We had to ask my son’s form teacher for help to get some school records for the DSA application in May. We were thankful for his teacher’s help. However, I was surprised to hear what happened in my son’s class shortly after we made the request.

The teacher declared that in all her years of teaching none of her students got into their Secondary schools via DSA. It seemed like a source of pride that she was able to prepare her students for PSLE so that they could rely on scores alone.

Now there is nothing wrong with that especially if you have the perspective of most parents here. But we are not “most parents” and I would have been fine if things were left at that remark.

Tomorrow's educational progress cannot be determined by yesterday's successful performance.

I was troubled by two additional comments from the teacher:

  • If you do not get the marks for PSLE, you can try for DSA.
  • What talents do you have that they want?

Those comments were sorely misplaced.

First, the DSA is not inferior to the PSLE. My son had to prepare an e-portfolio, sit for tests, participate in interviews (focus groups and individual), and take part in performance assessments over the span of a month. He also has to do well enough in the PSLE to keep his place in his next school.

Second, kids are more talented than we give them credit for. Their talents are often quieted and schooled out of them. If we watch, listen, and talk to kids, their passions and talents become clear. Such talents can grow and evolve to help them find their niche in life.

Creativity cannot be taught as a skill, but it can be killed -- Yong Zhao.

My son thinks that he was the only one in his class to apply for DSA. This made the comments even more cutting. Was there any need to throw shade at the DSA and kids with talents not accounted for by the PSLE?

This is like parents (still) saying that playing video games has absolutely no value. Those parents need to expand their scope of who they watch on YouTube, e.g., TheDiamondMinecart, Sky Does Minecraft, Stampy, Paul Soares Jr., PewDiePie, Markiplier, CaptainSparklez.

Values are more CAUGHT than they are TAUGHT.

When it emerged that my son had taken the DSA route, some of his classmates gave him unsolicited feedback like, “SOTA is a shit school!” They could not understand why he even considered that option.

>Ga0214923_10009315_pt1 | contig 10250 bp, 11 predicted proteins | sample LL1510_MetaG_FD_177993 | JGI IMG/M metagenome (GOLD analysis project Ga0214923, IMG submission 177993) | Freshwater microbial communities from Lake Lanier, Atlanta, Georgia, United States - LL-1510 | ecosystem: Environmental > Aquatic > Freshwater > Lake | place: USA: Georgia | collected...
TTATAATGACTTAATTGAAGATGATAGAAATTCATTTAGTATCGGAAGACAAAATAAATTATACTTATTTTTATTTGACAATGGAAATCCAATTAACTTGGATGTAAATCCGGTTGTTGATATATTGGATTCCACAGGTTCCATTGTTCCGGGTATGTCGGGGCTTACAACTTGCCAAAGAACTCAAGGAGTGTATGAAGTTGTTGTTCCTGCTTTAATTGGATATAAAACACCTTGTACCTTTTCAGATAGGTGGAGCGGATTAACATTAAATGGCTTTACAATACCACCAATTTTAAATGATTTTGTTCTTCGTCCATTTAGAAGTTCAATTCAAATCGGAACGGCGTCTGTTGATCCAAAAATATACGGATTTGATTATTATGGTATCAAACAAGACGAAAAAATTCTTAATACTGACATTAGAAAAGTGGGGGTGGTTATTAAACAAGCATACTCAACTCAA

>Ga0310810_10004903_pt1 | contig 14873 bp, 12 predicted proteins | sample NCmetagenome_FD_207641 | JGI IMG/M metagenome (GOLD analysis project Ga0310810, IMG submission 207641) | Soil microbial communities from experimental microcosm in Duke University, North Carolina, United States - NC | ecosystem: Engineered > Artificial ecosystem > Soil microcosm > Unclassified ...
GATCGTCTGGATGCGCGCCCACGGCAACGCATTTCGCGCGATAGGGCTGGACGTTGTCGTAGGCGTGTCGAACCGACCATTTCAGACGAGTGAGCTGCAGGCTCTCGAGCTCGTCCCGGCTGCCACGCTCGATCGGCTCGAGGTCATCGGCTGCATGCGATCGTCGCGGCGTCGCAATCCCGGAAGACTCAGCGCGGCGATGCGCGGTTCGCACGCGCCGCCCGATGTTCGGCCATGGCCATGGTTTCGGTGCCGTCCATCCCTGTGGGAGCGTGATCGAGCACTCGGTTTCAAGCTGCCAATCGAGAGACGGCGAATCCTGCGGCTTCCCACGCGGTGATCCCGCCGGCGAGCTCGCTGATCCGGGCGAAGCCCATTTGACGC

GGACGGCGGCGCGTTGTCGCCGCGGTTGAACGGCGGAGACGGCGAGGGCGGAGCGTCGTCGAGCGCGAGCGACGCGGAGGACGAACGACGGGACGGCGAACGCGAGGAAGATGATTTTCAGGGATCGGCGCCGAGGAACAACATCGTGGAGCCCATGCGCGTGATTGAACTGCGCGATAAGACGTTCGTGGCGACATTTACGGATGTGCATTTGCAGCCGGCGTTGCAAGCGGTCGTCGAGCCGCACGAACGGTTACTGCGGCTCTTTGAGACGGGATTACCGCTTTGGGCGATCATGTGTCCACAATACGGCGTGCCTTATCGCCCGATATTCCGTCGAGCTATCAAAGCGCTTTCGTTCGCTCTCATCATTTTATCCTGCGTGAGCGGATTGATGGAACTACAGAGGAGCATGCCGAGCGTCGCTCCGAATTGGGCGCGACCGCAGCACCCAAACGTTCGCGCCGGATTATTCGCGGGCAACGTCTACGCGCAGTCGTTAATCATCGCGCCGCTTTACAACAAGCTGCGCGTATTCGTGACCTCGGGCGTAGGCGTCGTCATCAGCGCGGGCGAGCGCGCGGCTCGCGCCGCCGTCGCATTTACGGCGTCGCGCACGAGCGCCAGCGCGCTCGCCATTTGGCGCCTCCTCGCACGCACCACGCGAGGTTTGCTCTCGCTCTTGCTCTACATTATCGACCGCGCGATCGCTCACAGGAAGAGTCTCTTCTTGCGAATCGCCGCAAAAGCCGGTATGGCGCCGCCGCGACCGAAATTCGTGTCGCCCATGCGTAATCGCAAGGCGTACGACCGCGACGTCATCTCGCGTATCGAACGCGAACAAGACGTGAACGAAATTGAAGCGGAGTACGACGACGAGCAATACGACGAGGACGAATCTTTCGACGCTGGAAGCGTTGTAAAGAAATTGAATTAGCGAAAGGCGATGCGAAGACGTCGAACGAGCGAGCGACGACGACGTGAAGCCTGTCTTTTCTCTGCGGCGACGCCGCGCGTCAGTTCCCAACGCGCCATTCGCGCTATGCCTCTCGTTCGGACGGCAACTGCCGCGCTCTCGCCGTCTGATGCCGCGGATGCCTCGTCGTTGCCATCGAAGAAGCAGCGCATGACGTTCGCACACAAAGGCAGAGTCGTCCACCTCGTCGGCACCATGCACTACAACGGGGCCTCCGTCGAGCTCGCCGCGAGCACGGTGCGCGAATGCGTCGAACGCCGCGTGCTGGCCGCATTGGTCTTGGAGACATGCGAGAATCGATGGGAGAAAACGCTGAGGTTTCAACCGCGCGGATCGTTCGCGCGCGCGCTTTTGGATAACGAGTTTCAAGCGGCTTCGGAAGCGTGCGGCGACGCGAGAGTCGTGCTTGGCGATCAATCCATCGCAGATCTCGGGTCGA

Kids are honest and open portals to the values of adults. I have said before that values are more caught than they are taught [1] [2] [3]. The words and actions of parents and teachers shape the thoughts and behaviours of kids. It is frightening to see what prevails.

I started this reflection by wondering if I was in denial about how teachers mindsets have changed. I have shared one anecdote of a classroom teacher possibly in denial about alternative paths to learning and success.

Are you really thinking or are you merely rearranging your biases?

We are still thankful for the efforts of our son’s teachers because they invariably leave a mark. They might focus on delivering lessons in class, but sometimes they accidentally offer lessons in life.

DSA SOTA confirmation of offer.

This Teachers’ Day we will thank my son’s teachers — the ones that are still around because quite a few have left the school. We will also share some good news: We just found out that our son has been accepted into the literary arts programme in SOTA.

If my son’s teachers see themselves as learners first, they might also reflect on the lessons in this story.

I can almost hear a collective groan from some English teachers when a new word of the year (WOTY) is unveiled. Depending on where and when you look, the WOTY might be emoticon, YOLO, bae, vape, or selfie.

It is not just the young who are reinventing language. In Singapore, I have noticed service aunties and uncles at fast food joints creating one-word questions like: Member? Upsize? Chilli?

Some time ago, I stood behind a Caucasian patron, who on ordering his meal, was asked, “Member?” He responded, “I beg your pardon!”

The auntie meant, “Are you a member of this restaurant?” and “Could you please show me your membership card?” Member was a severe truncation of all that.